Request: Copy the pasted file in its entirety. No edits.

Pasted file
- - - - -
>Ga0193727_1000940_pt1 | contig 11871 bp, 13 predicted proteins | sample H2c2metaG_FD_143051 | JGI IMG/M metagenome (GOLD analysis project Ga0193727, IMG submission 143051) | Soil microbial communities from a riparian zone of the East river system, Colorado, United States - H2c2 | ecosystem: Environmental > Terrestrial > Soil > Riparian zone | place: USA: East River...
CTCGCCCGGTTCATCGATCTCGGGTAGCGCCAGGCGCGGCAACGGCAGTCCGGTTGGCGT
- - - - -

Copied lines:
>Ga0193727_1000940_pt1 | contig 11871 bp, 13 predicted proteins | sample H2c2metaG_FD_143051 | JGI IMG/M metagenome (GOLD analysis project Ga0193727, IMG submission 143051) | Soil microbial communities from a riparian zone of the East river system, Colorado, United States - H2c2 | ecosystem: Environmental > Terrestrial > Soil > Riparian zone | place: USA: East River...
CTCGCCCGGTTCATCGATCTCGGGTAGCGCCAGGCGCGGCAACGGCAGTCCGGTTGGCGT